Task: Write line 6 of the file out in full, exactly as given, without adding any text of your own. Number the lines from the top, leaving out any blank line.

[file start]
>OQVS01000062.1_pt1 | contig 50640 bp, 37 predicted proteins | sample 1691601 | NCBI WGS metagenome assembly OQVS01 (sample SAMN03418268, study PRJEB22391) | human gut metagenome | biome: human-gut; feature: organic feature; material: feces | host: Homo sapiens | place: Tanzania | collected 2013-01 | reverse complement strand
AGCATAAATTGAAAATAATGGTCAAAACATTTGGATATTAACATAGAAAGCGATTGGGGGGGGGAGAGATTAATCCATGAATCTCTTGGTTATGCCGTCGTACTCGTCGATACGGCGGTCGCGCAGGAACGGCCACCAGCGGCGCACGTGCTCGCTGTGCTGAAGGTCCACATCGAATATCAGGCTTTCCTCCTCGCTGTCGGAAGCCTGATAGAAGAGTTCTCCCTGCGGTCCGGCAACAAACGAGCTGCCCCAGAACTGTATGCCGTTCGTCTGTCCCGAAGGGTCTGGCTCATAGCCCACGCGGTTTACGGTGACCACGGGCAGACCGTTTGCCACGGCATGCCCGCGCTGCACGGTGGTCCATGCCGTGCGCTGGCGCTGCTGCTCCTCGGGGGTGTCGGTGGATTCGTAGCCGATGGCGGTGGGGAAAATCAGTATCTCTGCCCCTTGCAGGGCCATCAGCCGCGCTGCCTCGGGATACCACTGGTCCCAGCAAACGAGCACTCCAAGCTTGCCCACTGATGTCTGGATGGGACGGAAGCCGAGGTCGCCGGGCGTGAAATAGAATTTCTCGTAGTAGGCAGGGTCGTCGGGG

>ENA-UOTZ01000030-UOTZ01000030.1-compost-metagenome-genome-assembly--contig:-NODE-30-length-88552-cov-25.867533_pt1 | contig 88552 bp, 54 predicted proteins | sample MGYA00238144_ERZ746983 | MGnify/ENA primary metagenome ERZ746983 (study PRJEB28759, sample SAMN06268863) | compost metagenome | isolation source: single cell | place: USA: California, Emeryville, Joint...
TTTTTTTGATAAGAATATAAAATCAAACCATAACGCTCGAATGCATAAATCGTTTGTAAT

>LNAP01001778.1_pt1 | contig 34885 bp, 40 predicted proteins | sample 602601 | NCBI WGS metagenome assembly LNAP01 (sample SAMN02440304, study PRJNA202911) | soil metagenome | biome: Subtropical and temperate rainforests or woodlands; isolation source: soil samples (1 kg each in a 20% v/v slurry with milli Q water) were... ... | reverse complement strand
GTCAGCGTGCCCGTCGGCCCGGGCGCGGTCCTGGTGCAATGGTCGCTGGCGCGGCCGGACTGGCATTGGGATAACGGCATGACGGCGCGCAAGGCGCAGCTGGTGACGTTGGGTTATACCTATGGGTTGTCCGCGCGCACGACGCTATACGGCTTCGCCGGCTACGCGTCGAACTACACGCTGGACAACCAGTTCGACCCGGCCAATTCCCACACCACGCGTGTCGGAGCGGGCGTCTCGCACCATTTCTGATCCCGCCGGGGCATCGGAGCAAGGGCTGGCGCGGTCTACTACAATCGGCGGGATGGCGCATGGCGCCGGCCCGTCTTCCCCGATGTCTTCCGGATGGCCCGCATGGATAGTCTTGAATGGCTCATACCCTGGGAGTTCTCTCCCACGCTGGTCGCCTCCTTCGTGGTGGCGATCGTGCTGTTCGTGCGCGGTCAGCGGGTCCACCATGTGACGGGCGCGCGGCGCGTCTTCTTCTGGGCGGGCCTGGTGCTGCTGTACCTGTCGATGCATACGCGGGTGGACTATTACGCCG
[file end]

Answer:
GTCAGCGTGCCCGTCGGCCCGGGCGCGGTCCTGGTGCAATGGTCGCTGGCGCGGCCGGACTGGCATTGGGATAACGGCATGACGGCGCGCAAGGCGCAGCTGGTGACGTTGGGTTATACCTATGGGTTGTCCGCGCGCACGACGCTATACGGCTTCGCCGGCTACGCGTCGAACTACACGCTGGACAACCAGTTCGACCCGGCCAATTCCCACACCACGCGTGTCGGAGCGGGCGTCTCGCACCATTTCTGATCCCGCCGGGGCATCGGAGCAAGGGCTGGCGCGGTCTACTACAATCGGCGGGATGGCGCATGGCGCCGGCCCGTCTTCCCCGATGTCTTCCGGATGGCCCGCATGGATAGTCTTGAATGGCTCATACCCTGGGAGTTCTCTCCCACGCTGGTCGCCTCCTTCGTGGTGGCGATCGTGCTGTTCGTGCGCGGTCAGCGGGTCCACCATGTGACGGGCGCGCGGCGCGTCTTCTTCTGGGCGGGCCTGGTGCTGCTGTACCTGTCGATGCATACGCGGGTGGACTATTACGCCG